Irie Saaya: No More Bikinis

Filed in Cult of Pop 1.0

Okay, that’s it. No more bikini shots of Saaya after this one. This is the last.

As always, I’m getting my Saaya news from Idolizing St. Anna, where he posts that Saaya announced in the magazine Tokyo Ishukan that she’ll no longer pose in a bikini. Apparently, the decision is her own and not of her management – neither of which is a surprise.

A couple of things should be mentioned.

First, as I’ve said before, this is too late in terms of Saaya’s exposure. We can talk about Pandora’s Box or closing the gate after the stampede, but she’s now a fixture – albeit a minor one – in the cyberworld of internet bikini pics.

I’m sure Saaya and her parents and management know this, and hopefully made their peace with this. Saaya’s decision not to pose in swimsuits any longer is most likely a way for her to feel comfortable about herself and her decisions from here on. The kind of attention she received must have been scary, and while I found a great deal of amusement and information in the whole circus, I’m glad she’s looking out for herself now and perhaps seeing things a little more clearly.

Second, she’s just made herself paparazzi fodder. New, unposed shots of her in a swimsuit will likely show up in the tabloids if she isn’t careful. And she won’t see a cent from those pictures, unlike the earlier ones.

Her situation could have been worse. Check out the Rorikon blog’s latest entry, this on a 13-year-old model name Shihono Ryo. (It’s in Spanish, but putting it through a translation site will give you the gist of his entry.)

I only wish the best for Saaya. I began to see why she was so interesting, and even found her mildly attractive as time passed… but I wouldnt go so far as to call her the most beautiful eleven-year-old on the internet. (Berryz Koubo’s Risako is eleven, isn’t she? I can’t believe I’m making these distinctions.) I hope she does capitalize on her early fame, but to do so without any new bikini shots is bad marketing. Great psychological health, I’m sure, but bad marketing. Hopefully Sweet Kiss will be a better-than-average Jpop group.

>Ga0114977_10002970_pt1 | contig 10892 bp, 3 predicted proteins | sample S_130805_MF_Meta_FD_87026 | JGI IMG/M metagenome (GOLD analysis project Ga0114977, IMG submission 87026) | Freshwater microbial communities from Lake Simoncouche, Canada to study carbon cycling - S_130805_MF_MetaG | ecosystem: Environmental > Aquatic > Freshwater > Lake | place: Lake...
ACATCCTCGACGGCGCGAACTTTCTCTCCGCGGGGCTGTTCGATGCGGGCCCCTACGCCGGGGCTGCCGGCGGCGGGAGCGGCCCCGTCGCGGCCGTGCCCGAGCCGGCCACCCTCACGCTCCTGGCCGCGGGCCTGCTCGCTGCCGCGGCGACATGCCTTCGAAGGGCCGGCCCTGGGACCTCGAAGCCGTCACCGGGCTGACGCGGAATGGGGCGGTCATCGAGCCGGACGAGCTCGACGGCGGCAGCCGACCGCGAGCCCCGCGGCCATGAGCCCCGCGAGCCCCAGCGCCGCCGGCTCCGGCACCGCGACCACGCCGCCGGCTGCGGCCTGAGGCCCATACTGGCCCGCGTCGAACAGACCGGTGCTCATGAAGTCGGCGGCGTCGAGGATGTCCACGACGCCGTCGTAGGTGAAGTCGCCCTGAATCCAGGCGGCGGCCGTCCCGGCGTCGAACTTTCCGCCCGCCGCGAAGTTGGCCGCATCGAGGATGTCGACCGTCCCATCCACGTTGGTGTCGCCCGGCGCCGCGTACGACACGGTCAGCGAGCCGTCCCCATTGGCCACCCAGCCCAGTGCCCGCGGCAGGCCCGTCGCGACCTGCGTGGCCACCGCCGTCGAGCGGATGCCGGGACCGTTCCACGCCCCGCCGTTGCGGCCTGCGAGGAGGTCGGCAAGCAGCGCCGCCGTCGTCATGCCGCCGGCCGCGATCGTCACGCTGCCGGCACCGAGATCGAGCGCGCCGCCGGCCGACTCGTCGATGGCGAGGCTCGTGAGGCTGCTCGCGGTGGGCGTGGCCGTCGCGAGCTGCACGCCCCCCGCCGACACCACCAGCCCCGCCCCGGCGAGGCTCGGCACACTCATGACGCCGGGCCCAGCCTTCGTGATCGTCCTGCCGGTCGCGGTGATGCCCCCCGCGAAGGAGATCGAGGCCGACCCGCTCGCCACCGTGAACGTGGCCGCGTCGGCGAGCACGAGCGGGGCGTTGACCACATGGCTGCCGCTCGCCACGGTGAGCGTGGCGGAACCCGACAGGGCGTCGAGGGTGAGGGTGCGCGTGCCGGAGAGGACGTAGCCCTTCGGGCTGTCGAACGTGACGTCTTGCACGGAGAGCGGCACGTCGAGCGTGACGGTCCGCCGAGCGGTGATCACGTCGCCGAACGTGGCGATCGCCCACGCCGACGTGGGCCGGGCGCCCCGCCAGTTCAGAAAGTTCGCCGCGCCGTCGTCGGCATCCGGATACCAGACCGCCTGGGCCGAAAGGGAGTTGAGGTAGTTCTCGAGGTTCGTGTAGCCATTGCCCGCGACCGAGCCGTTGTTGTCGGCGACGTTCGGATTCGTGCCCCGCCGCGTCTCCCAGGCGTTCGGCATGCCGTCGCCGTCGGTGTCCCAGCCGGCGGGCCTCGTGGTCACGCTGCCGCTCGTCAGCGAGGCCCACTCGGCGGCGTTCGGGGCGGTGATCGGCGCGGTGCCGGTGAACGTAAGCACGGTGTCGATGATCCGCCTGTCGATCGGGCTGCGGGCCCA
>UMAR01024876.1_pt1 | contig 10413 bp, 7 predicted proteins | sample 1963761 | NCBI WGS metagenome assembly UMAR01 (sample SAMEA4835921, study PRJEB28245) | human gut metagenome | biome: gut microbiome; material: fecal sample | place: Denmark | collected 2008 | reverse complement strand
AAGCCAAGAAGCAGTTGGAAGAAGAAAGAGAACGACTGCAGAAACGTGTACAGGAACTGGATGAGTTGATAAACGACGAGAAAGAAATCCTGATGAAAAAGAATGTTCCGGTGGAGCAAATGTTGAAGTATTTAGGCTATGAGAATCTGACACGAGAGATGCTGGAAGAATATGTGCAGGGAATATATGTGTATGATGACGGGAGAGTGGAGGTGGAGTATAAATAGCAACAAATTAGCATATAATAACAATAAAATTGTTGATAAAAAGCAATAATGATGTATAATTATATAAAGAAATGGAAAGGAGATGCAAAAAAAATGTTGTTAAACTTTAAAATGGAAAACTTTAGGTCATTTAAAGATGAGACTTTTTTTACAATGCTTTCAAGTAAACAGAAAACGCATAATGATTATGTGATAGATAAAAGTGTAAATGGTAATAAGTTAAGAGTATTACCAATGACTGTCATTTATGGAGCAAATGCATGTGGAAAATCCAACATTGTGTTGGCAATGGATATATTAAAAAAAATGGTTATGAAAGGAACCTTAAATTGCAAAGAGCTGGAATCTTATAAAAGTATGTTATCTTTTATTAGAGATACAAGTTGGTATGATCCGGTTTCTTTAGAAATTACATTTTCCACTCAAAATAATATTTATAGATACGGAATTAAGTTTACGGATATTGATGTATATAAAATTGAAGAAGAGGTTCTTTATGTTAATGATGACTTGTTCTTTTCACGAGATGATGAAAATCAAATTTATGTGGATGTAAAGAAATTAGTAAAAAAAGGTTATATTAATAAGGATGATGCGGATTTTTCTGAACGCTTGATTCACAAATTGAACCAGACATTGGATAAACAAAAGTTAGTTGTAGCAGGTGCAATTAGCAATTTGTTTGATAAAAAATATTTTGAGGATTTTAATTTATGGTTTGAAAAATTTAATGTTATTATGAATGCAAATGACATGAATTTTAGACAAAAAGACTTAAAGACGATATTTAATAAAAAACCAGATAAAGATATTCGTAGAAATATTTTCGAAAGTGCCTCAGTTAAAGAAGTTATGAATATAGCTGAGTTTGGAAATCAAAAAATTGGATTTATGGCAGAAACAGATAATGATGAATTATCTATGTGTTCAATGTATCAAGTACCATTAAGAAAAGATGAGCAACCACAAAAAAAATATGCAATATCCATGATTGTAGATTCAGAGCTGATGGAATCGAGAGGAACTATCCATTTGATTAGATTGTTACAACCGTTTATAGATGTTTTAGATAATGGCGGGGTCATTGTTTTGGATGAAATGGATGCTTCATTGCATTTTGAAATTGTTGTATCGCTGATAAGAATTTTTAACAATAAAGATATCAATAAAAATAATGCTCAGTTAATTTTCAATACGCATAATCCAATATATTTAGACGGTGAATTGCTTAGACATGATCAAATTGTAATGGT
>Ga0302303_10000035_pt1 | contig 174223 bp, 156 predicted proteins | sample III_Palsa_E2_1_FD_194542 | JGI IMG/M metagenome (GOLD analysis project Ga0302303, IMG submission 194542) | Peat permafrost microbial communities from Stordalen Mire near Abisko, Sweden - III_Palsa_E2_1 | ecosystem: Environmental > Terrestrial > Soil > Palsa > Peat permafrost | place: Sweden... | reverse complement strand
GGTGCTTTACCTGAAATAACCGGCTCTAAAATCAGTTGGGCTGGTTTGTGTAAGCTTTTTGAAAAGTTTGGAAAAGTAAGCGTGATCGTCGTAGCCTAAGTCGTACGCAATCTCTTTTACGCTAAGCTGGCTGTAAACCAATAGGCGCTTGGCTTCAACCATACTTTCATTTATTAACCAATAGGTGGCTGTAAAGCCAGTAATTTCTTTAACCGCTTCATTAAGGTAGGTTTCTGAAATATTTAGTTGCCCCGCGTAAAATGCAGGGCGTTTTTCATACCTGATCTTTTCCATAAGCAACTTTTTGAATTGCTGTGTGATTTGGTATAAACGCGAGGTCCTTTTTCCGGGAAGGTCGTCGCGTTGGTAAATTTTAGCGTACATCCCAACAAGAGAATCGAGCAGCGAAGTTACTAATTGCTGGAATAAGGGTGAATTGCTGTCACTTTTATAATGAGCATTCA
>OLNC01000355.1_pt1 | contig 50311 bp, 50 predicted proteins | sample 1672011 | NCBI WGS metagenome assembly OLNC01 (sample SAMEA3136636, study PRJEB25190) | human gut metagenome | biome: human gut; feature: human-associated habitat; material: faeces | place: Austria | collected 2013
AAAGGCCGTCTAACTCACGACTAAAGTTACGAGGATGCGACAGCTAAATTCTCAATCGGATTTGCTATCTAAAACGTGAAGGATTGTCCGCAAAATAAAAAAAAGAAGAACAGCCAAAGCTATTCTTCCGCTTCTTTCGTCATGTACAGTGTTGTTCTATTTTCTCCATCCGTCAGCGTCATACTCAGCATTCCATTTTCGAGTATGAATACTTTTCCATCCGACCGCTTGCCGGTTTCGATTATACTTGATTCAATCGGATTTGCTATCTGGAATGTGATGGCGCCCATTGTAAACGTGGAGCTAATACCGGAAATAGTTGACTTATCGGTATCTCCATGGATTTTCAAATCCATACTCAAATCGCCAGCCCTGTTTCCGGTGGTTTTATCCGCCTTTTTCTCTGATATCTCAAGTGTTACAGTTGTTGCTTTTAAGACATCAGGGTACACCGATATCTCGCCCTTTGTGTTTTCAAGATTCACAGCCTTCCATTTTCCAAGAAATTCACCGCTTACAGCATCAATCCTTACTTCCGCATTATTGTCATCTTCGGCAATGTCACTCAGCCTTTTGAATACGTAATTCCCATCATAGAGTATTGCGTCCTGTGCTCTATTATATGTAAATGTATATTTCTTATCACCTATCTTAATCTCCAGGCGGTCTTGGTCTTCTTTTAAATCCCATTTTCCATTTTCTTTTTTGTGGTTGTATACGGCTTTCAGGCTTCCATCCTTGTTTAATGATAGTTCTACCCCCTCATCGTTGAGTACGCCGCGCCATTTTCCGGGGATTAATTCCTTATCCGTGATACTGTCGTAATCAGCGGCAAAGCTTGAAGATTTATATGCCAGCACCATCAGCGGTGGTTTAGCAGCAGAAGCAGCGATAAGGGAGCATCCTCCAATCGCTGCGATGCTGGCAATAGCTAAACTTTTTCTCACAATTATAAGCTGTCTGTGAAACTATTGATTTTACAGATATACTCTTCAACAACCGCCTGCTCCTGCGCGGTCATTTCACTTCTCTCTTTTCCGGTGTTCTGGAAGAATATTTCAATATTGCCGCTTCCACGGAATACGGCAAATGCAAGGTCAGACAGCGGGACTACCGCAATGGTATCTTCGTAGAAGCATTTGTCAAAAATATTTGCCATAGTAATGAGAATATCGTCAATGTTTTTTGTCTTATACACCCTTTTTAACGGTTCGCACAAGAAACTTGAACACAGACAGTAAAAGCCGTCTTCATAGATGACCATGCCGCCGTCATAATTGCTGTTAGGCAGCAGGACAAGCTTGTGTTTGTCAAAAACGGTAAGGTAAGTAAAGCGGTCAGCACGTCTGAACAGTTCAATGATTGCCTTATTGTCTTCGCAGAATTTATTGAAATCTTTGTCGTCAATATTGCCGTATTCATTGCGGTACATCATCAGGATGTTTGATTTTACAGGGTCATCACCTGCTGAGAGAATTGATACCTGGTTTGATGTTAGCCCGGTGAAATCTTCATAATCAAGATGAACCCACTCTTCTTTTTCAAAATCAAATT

What I’ll best remember Saaya for is the fact that she loved to shop for baseball caps. At least, in the video I saw of her, the only thing she did between photo shoots was go to shopping centers and shop for baseball caps. It’s funny, since the baseball cap is the most androgynous item of clothing imaginable, while Saaya’s best-known assets are the most distinctly feminine parts of her body. One can’t help but make a pop-psych evaluation that she wanted to hide herself, that she knew on some level that she was perhaps being too womanly at too young an age…

Or maybe she just really liked ugly baseball caps. Who knows.

The whole shopping thing, though, brings me to mind of Nabokov’s Lolita and of how the title character was the perfect example of a kind of consumerism that was only being refined in the 1950s and has become razor-sharp and toxic in our own time.

For all the talk of Nabokov’s book as an act of willful perversity or as a beautiful love story (it’s both, really), people sometimes forget that it’s also a scathing farce about the Hollywood dream of fame and glamor, the peddling of glossy wish fulfillment to a mass of emotionally starved children (and man-children). The short shopping interludes in Saaya’s video seems to play directly on this, seems to tease out the way Saaya herself has been commodified and glamorized and turned into a figure of adoration much the same way cinema idols were churned out in the fifties.

And… and…

Okay. One last bikini shot of Saaya, then I’m swearing off them. I promise.

That’s it. Let’s move on.